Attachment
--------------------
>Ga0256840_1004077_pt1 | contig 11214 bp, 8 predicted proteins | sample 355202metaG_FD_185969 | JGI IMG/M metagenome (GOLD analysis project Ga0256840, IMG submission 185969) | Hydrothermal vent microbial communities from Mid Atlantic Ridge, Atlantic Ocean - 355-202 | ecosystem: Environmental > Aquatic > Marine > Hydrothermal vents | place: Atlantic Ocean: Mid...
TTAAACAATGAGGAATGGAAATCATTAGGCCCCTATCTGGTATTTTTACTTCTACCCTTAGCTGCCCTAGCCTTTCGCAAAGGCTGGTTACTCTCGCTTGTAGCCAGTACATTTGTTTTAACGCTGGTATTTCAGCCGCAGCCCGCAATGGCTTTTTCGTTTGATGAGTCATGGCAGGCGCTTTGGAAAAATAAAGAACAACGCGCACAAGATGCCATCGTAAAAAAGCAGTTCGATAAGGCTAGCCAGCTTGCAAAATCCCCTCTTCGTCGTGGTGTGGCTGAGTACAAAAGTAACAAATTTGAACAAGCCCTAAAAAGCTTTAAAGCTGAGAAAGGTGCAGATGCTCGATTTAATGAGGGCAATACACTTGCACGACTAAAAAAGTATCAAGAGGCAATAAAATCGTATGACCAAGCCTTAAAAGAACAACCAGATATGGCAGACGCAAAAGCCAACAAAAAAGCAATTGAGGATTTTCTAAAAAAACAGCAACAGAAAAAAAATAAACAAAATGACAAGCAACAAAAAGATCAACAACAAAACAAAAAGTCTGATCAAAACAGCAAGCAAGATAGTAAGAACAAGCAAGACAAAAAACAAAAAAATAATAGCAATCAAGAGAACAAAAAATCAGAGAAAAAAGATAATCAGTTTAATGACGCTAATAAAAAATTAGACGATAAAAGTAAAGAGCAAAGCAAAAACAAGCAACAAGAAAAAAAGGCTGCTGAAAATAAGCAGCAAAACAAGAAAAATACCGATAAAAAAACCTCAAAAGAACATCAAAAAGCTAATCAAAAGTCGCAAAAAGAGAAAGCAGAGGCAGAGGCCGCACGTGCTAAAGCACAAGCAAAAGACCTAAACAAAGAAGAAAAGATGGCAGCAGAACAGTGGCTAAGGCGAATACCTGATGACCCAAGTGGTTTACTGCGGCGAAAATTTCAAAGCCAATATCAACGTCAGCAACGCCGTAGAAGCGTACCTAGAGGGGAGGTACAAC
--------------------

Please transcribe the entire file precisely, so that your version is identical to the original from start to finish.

>Ga0256840_1004077_pt1 | contig 11214 bp, 8 predicted proteins | sample 355202metaG_FD_185969 | JGI IMG/M metagenome (GOLD analysis project Ga0256840, IMG submission 185969) | Hydrothermal vent microbial communities from Mid Atlantic Ridge, Atlantic Ocean - 355-202 | ecosystem: Environmental > Aquatic > Marine > Hydrothermal vents | place: Atlantic Ocean: Mid...
TTAAACAATGAGGAATGGAAATCATTAGGCCCCTATCTGGTATTTTTACTTCTACCCTTAGCTGCCCTAGCCTTTCGCAAAGGCTGGTTACTCTCGCTTGTAGCCAGTACATTTGTTTTAACGCTGGTATTTCAGCCGCAGCCCGCAATGGCTTTTTCGTTTGATGAGTCATGGCAGGCGCTTTGGAAAAATAAAGAACAACGCGCACAAGATGCCATCGTAAAAAAGCAGTTCGATAAGGCTAGCCAGCTTGCAAAATCCCCTCTTCGTCGTGGTGTGGCTGAGTACAAAAGTAACAAATTTGAACAAGCCCTAAAAAGCTTTAAAGCTGAGAAAGGTGCAGATGCTCGATTTAATGAGGGCAATACACTTGCACGACTAAAAAAGTATCAAGAGGCAATAAAATCGTATGACCAAGCCTTAAAAGAACAACCAGATATGGCAGACGCAAAAGCCAACAAAAAAGCAATTGAGGATTTTCTAAAAAAACAGCAACAGAAAAAAAATAAACAAAATGACAAGCAACAAAAAGATCAACAACAAAACAAAAAGTCTGATCAAAACAGCAAGCAAGATAGTAAGAACAAGCAAGACAAAAAACAAAAAAATAATAGCAATCAAGAGAACAAAAAATCAGAGAAAAAAGATAATCAGTTTAATGACGCTAATAAAAAATTAGACGATAAAAGTAAAGAGCAAAGCAAAAACAAGCAACAAGAAAAAAAGGCTGCTGAAAATAAGCAGCAAAACAAGAAAAATACCGATAAAAAAACCTCAAAAGAACATCAAAAAGCTAATCAAAAGTCGCAAAAAGAGAAAGCAGAGGCAGAGGCCGCACGTGCTAAAGCACAAGCAAAAGACCTAAACAAAGAAGAAAAGATGGCAGCAGAACAGTGGCTAAGGCGAATACCTGATGACCCAAGTGGTTTACTGCGGCGAAAATTTCAAAGCCAATATCAACGTCAGCAACGCCGTAGAAGCGTACCTAGAGGGGAGGTACAAC